They literally bend it like Beckham. Their backs. Sometimes because they have to, but mostly because they love to! And believe me, it’s no coincidence that Father’s Day on the third Sunday of June either follows or precedes International Yoga Day on June 21.
The essence of yoga lies in its holistic approach to life, focusing on the integration and balance of body, mind, and spirit. The practice of yoga encompasses various elements: Asanas (Physical Postures) that promote strength, flexibility, and balance. These asanas aim to align the body, improve posture, and cultivate physical well-being. Pranayama (Breath Control) to regulate and expand the breath. It emphasizes conscious breathing to enhance vitality, calm the mind, and connect with the life force energy. Meditation and mindfulness help quiet the mind, cultivate self-awareness, and develop a deep state of presence. Ethical Principles known as the Yamas (restraints) and Niyamas (observances). These principles include non-violence, truthfulness, non-stealing, self-discipline, contentment, and others, providing a moral framework for harmonious living and last but not least Self-Realization and Spiritual Growth. This helps transcend egoic identification with the physical body and mind and uncovers the innate divine nature within each of us.
But what is the connection with fatherhood? But there must be more than a passing connection between fatherhood and yoga for their celebrations to be so close to one another, and of course, there is.
Fatherhood does not mean FARTHER hood! It is always viewed by the child in closeup on cinemascope! It involves developing presence and mindfulness: you have to actively listen to your child and be mindful when you change the diaper, lest it is your exam paper! Also, Patience and Flexibility: Yoga and fatherhood both teach the value of patience and flexibility to deal with daily challenges! Yoga and fatherhood emphasize emotional well-being in the Father, which then rubs off on the child every time he carries the child or interacts with them. So, there is a connection if only you can see it. And you can only if you are a father, and practice yoga!
What happens when you get promoted from father to grandfather? You can sit back and relax like the Grand Duke, or can you? It’s the luxury version of Fatherhood, but you will only be able to do it if you do your yoga right! You have to get to that age in one piece! So, get to it! It’s also when you will remember your favourite admonitions to your child and remind him to repeat them to his: Go ask your mother! Just wait until I get you home! When I was your age… My father used to tell me… I used to walk to school in the rain! Be home early!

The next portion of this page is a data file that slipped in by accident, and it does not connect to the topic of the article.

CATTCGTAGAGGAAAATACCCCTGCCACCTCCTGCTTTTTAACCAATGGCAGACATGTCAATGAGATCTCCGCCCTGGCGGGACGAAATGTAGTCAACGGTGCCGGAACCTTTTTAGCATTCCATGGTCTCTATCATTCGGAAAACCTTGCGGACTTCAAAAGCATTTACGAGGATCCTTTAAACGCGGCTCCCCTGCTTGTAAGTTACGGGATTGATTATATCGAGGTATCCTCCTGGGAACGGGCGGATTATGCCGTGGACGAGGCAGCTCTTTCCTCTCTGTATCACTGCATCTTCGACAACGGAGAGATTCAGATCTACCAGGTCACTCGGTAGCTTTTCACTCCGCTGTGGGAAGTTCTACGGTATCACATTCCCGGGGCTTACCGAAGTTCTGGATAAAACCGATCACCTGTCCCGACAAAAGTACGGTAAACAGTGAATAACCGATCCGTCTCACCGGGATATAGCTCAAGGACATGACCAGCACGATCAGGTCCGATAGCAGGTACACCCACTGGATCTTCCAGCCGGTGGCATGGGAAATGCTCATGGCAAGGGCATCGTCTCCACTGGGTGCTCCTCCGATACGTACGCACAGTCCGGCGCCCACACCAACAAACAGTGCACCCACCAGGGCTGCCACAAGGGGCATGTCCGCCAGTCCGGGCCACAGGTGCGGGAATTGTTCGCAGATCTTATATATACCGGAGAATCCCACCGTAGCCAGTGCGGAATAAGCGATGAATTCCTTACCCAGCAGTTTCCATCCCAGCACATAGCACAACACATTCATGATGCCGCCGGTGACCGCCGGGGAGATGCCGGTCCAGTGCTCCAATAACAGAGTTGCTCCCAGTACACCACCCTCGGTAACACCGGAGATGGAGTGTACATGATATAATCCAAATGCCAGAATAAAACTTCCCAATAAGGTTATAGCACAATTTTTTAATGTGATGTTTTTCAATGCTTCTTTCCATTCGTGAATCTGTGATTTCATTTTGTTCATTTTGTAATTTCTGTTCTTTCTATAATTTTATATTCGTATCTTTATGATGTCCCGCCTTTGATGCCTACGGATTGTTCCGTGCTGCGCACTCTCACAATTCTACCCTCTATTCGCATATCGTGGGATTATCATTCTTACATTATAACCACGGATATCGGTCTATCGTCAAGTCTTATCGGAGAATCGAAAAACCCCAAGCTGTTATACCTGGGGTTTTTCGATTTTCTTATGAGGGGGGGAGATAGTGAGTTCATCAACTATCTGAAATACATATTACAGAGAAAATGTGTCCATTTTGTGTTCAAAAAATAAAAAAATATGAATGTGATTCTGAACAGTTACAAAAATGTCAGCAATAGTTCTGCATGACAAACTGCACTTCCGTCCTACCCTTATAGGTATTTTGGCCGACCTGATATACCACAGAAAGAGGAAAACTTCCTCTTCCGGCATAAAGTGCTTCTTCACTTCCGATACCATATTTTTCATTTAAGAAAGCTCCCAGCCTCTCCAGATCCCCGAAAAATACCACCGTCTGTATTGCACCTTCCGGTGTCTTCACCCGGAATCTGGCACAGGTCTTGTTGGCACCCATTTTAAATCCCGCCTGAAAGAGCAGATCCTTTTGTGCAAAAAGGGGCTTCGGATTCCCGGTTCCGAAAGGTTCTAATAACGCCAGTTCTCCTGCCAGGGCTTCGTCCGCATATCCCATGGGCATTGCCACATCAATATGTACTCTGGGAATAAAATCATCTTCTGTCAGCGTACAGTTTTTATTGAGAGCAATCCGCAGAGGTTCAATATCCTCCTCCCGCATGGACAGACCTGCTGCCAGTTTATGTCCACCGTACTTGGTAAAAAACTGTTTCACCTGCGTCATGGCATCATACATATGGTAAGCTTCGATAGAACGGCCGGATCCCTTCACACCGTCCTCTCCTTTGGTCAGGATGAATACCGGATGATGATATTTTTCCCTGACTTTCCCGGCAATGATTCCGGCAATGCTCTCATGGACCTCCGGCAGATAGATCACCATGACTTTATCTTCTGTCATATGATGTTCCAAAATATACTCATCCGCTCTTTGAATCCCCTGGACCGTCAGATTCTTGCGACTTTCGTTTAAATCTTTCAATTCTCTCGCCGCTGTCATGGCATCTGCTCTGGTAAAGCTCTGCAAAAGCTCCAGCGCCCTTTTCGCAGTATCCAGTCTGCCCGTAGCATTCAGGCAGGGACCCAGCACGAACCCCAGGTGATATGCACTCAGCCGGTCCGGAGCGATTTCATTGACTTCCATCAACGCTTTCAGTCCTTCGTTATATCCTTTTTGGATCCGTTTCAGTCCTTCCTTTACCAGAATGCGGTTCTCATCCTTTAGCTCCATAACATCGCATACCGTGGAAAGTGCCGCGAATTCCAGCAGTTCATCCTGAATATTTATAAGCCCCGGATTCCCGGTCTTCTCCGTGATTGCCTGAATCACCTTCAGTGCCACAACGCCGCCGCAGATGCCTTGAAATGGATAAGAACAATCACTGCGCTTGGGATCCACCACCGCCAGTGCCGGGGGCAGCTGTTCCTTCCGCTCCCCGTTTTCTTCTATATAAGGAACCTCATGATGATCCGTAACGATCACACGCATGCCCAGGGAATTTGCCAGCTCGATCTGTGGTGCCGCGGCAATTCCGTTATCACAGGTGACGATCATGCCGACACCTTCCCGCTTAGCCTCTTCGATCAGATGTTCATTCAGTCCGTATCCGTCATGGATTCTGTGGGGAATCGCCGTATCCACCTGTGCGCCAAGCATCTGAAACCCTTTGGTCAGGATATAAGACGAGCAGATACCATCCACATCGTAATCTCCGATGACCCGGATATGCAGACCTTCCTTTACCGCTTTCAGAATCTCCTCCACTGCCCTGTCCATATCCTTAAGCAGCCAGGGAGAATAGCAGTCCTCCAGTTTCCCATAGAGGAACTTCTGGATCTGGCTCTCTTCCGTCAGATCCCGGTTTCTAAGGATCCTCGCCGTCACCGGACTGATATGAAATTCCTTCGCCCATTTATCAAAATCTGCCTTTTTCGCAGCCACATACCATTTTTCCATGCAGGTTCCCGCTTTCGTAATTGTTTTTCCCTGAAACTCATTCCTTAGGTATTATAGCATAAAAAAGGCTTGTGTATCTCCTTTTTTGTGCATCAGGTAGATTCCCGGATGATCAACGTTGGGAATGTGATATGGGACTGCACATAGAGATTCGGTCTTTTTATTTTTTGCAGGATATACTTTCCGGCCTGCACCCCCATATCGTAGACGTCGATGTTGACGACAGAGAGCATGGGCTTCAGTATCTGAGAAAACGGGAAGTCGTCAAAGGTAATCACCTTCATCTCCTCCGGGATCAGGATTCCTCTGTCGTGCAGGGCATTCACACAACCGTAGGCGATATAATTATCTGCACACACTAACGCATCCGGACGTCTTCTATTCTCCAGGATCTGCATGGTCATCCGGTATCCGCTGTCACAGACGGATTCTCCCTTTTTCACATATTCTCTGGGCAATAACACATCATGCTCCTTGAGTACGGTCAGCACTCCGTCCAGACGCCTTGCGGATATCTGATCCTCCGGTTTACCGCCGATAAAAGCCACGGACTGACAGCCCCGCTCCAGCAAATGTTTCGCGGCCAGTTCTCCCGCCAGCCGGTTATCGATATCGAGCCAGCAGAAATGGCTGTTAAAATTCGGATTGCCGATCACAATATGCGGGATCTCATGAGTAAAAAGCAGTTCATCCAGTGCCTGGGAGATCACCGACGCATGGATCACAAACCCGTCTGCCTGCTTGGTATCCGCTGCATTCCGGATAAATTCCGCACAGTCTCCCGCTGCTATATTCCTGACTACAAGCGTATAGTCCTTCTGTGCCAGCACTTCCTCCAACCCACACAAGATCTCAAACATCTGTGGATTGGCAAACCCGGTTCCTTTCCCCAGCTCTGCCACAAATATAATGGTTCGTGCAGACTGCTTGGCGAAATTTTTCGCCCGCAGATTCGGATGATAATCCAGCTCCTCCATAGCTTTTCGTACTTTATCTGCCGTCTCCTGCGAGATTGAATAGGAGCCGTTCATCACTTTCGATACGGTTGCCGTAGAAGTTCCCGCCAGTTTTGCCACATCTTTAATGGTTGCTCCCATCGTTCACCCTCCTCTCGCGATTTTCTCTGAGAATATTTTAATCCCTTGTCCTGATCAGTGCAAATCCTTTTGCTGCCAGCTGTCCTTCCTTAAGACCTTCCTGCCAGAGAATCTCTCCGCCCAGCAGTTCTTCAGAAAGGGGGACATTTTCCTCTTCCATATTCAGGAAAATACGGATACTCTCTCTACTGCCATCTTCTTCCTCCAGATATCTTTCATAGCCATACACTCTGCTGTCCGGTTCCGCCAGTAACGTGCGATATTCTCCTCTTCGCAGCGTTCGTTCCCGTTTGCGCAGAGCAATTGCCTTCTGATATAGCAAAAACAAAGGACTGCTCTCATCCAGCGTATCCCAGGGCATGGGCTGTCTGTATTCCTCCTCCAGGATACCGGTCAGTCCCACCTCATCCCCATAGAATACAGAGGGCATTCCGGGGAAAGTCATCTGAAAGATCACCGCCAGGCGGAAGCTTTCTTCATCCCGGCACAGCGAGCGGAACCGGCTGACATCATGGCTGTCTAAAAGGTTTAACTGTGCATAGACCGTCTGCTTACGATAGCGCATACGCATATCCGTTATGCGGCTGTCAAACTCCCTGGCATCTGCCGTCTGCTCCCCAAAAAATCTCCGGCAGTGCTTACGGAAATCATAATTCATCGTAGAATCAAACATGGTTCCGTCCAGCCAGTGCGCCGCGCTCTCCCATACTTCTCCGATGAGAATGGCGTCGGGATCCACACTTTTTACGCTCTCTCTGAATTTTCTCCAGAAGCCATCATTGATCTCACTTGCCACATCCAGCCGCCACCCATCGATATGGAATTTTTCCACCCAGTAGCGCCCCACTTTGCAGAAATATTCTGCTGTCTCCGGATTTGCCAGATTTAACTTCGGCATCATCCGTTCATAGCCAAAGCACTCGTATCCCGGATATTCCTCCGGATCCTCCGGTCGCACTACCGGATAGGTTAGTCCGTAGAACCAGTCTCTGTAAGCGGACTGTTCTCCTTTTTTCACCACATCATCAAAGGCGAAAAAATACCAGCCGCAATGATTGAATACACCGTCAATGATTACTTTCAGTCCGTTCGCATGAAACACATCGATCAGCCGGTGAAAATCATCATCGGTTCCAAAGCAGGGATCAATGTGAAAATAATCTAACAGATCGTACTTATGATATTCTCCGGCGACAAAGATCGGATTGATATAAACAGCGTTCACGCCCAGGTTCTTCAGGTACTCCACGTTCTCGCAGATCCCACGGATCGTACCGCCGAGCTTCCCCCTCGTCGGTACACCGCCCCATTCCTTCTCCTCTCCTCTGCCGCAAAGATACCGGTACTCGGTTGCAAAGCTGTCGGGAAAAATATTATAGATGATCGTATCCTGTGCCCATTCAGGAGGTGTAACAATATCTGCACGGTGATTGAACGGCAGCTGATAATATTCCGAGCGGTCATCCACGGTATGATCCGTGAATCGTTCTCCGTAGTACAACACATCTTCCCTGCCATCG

It will also be a time to remember the milestones in your relationship with your dad!
Age 2 – Dada! is a real Dada!
Age 4 – My Daddy can do anything.
Age 8 – My Dad knows a lot.
Age 12 – My father doesn’t really know quite everything.
Age 14 – Naturally, Father doesn’t know that, either.
Age 16 – Father? he’s hopelessly old-fashioned.
Age 18 – That old man? he’s way out of date.
Age 25 – Well, he might know a little bit about it.
Age 35 – Before we decide, let’s get Dad’s opinion.
Age 45 – Wonder what Dad would have thought about it.
Age 65 – Wish, I could talk it over with Dad.
Well, you Can’t. So, reverse the trend and treat your Dad with loving care, for you will realize their value only when you see their empty chair!
Don’t skip your Yoga on Father’s Day either, just because it is Father’s Day! Or Yoga because it is Yoga Day! But you can skip!
Happy Father’s Day and a Healthy Yoga Day!
This Article is written in a lighter vein. It hopes to bring a smile to your face, and you must not ascribe motives to its contents. There is no connection to events and characters in real life and if perchance you find or make a connection with any such real-life event or character, rest assured it’s purely coincidental.
Photo by Derek Thomson on Unsplash